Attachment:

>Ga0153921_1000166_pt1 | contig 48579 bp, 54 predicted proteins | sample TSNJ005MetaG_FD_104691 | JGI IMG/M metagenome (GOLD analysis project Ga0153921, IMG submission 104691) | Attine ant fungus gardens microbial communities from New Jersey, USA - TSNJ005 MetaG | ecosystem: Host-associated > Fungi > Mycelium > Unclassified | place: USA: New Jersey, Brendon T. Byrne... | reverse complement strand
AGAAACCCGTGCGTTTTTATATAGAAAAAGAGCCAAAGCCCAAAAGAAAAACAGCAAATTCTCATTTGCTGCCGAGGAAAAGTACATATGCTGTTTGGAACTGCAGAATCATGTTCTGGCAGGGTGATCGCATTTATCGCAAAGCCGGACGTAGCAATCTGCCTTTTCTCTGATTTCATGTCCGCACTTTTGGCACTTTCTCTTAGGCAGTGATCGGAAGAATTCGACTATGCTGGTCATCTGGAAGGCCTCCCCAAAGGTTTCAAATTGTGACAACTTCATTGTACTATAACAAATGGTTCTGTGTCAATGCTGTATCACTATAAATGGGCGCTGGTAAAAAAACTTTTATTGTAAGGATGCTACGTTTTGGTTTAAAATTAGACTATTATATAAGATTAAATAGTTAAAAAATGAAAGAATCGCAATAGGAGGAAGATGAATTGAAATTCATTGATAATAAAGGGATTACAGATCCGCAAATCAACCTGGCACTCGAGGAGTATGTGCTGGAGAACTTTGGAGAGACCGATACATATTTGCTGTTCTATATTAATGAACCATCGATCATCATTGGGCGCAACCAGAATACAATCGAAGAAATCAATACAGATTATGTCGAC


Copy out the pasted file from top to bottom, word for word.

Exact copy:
>Ga0153921_1000166_pt1 | contig 48579 bp, 54 predicted proteins | sample TSNJ005MetaG_FD_104691 | JGI IMG/M metagenome (GOLD analysis project Ga0153921, IMG submission 104691) | Attine ant fungus gardens microbial communities from New Jersey, USA - TSNJ005 MetaG | ecosystem: Host-associated > Fungi > Mycelium > Unclassified | place: USA: New Jersey, Brendon T. Byrne... | reverse complement strand
AGAAACCCGTGCGTTTTTATATAGAAAAAGAGCCAAAGCCCAAAAGAAAAACAGCAAATTCTCATTTGCTGCCGAGGAAAAGTACATATGCTGTTTGGAACTGCAGAATCATGTTCTGGCAGGGTGATCGCATTTATCGCAAAGCCGGACGTAGCAATCTGCCTTTTCTCTGATTTCATGTCCGCACTTTTGGCACTTTCTCTTAGGCAGTGATCGGAAGAATTCGACTATGCTGGTCATCTGGAAGGCCTCCCCAAAGGTTTCAAATTGTGACAACTTCATTGTACTATAACAAATGGTTCTGTGTCAATGCTGTATCACTATAAATGGGCGCTGGTAAAAAAACTTTTATTGTAAGGATGCTACGTTTTGGTTTAAAATTAGACTATTATATAAGATTAAATAGTTAAAAAATGAAAGAATCGCAATAGGAGGAAGATGAATTGAAATTCATTGATAATAAAGGGATTACAGATCCGCAAATCAACCTGGCACTCGAGGAGTATGTGCTGGAGAACTTTGGAGAGACCGATACATATTTGCTGTTCTATATTAATGAACCATCGATCATCATTGGGCGCAACCAGAATACAATCGAAGAAATCAATACAGATTATGTCGAC